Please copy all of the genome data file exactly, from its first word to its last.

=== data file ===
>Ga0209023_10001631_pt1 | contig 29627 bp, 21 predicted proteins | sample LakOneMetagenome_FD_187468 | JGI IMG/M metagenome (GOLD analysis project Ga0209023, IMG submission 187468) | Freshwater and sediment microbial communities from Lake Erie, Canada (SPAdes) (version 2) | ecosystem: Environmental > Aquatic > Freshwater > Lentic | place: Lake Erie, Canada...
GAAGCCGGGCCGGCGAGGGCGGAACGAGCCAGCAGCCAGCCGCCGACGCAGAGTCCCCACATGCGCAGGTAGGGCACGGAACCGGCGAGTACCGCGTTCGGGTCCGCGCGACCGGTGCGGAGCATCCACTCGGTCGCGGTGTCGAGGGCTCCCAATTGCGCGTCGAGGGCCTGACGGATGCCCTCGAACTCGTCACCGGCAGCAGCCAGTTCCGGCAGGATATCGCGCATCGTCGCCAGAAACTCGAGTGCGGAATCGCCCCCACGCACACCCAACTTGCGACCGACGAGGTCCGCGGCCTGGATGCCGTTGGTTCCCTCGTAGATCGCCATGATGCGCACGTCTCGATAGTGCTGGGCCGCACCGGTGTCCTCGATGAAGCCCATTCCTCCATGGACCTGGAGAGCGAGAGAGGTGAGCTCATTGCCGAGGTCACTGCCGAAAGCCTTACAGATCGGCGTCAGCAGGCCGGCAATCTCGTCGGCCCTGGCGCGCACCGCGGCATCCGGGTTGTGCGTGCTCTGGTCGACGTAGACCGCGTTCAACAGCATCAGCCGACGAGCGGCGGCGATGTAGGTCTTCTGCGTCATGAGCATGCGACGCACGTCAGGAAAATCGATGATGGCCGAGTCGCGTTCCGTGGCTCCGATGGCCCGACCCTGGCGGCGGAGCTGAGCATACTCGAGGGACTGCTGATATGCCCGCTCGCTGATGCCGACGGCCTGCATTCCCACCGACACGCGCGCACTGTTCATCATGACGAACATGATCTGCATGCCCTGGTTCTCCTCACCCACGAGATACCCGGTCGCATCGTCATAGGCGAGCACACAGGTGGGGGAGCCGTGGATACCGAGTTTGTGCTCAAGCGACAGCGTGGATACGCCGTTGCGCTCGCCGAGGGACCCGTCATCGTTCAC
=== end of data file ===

>Ga0209023_10001631_pt1 | contig 29627 bp, 21 predicted proteins | sample LakOneMetagenome_FD_187468 | JGI IMG/M metagenome (GOLD analysis project Ga0209023, IMG submission 187468) | Freshwater and sediment microbial communities from Lake Erie, Canada (SPAdes) (version 2) | ecosystem: Environmental > Aquatic > Freshwater > Lentic | place: Lake Erie, Canada...
GAAGCCGGGCCGGCGAGGGCGGAACGAGCCAGCAGCCAGCCGCCGACGCAGAGTCCCCACATGCGCAGGTAGGGCACGGAACCGGCGAGTACCGCGTTCGGGTCCGCGCGACCGGTGCGGAGCATCCACTCGGTCGCGGTGTCGAGGGCTCCCAATTGCGCGTCGAGGGCCTGACGGATGCCCTCGAACTCGTCACCGGCAGCAGCCAGTTCCGGCAGGATATCGCGCATCGTCGCCAGAAACTCGAGTGCGGAATCGCCCCCACGCACACCCAACTTGCGACCGACGAGGTCCGCGGCCTGGATGCCGTTGGTTCCCTCGTAGATCGCCATGATGCGCACGTCTCGATAGTGCTGGGCCGCACCGGTGTCCTCGATGAAGCCCATTCCTCCATGGACCTGGAGAGCGAGAGAGGTGAGCTCATTGCCGAGGTCACTGCCGAAAGCCTTACAGATCGGCGTCAGCAGGCCGGCAATCTCGTCGGCCCTGGCGCGCACCGCGGCATCCGGGTTGTGCGTGCTCTGGTCGACGTAGACCGCGTTCAACAGCATCAGCCGACGAGCGGCGGCGATGTAGGTCTTCTGCGTCATGAGCATGCGACGCACGTCAGGAAAATCGATGATGGCCGAGTCGCGTTCCGTGGCTCCGATGGCCCGACCCTGGCGGCGGAGCTGAGCATACTCGAGGGACTGCTGATATGCCCGCTCGCTGATGCCGACGGCCTGCATTCCCACCGACACGCGCGCACTGTTCATCATGACGAACATGATCTGCATGCCCTGGTTCTCCTCACCCACGAGATACCCGGTCGCATCGTCATAGGCGAGCACACAGGTGGGGGAGCCGTGGATACCGAGTTTGTGCTCAAGCGACAGCGTGGATACGCCGTTGCGCTCGCCGAGGGACCCGTCATCGTTCAC